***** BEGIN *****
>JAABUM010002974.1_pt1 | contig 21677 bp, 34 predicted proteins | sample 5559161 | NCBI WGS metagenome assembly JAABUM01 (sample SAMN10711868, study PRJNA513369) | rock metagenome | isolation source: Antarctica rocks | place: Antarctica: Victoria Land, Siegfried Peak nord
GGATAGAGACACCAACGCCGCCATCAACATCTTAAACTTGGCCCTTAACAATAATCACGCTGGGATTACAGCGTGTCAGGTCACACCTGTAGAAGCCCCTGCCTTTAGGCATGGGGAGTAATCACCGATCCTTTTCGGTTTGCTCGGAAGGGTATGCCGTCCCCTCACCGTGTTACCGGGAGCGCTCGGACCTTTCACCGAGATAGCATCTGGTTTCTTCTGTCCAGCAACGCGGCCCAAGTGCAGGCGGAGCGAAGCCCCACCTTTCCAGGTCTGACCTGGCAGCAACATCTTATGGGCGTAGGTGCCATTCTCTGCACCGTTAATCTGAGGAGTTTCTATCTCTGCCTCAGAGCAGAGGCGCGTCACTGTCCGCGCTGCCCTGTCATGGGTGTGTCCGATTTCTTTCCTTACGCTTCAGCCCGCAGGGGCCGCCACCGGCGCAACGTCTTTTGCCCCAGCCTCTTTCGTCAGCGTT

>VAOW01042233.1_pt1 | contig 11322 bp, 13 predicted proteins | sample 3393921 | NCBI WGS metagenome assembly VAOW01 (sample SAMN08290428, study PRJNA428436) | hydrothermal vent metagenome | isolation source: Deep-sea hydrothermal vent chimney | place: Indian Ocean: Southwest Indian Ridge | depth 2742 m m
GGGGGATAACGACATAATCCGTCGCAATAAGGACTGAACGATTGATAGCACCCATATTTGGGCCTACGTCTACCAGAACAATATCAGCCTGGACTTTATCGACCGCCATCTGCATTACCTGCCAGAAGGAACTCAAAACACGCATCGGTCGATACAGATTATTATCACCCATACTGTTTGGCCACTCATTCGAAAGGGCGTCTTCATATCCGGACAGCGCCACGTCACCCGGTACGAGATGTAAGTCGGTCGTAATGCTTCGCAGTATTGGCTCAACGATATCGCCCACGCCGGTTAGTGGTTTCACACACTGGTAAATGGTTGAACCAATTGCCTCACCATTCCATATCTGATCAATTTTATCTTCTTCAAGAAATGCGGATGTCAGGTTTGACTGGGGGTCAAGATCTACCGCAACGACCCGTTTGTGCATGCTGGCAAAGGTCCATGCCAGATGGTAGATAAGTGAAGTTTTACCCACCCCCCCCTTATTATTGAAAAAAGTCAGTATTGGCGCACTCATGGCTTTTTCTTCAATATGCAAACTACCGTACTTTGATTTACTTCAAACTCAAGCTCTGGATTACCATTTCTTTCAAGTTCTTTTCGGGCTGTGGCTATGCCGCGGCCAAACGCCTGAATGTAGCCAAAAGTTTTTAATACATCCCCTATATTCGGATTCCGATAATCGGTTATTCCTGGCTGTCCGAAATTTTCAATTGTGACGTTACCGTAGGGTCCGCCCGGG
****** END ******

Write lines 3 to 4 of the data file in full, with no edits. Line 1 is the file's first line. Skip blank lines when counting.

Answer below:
>VAOW01042233.1_pt1 | contig 11322 bp, 13 predicted proteins | sample 3393921 | NCBI WGS metagenome assembly VAOW01 (sample SAMN08290428, study PRJNA428436) | hydrothermal vent metagenome | isolation source: Deep-sea hydrothermal vent chimney | place: Indian Ocean: Southwest Indian Ridge | depth 2742 m m
GGGGGATAACGACATAATCCGTCGCAATAAGGACTGAACGATTGATAGCACCCATATTTGGGCCTACGTCTACCAGAACAATATCAGCCTGGACTTTATCGACCGCCATCTGCATTACCTGCCAGAAGGAACTCAAAACACGCATCGGTCGATACAGATTATTATCACCCATACTGTTTGGCCACTCATTCGAAAGGGCGTCTTCATATCCGGACAGCGCCACGTCACCCGGTACGAGATGTAAGTCGGTCGTAATGCTTCGCAGTATTGGCTCAACGATATCGCCCACGCCGGTTAGTGGTTTCACACACTGGTAAATGGTTGAACCAATTGCCTCACCATTCCATATCTGATCAATTTTATCTTCTTCAAGAAATGCGGATGTCAGGTTTGACTGGGGGTCAAGATCTACCGCAACGACCCGTTTGTGCATGCTGGCAAAGGTCCATGCCAGATGGTAGATAAGTGAAGTTTTACCCACCCCCCCCTTATTATTGAAAAAAGTCAGTATTGGCGCACTCATGGCTTTTTCTTCAATATGCAAACTACCGTACTTTGATTTACTTCAAACTCAAGCTCTGGATTACCATTTCTTTCAAGTTCTTTTCGGGCTGTGGCTATGCCGCGGCCAAACGCCTGAATGTAGCCAAAAGTTTTTAATACATCCCCTATATTCGGATTCCGATAATCGGTTATTCCTGGCTGTCCGAAATTTTCAATTGTGACGTTACCGTAGGGTCCGCCCGGG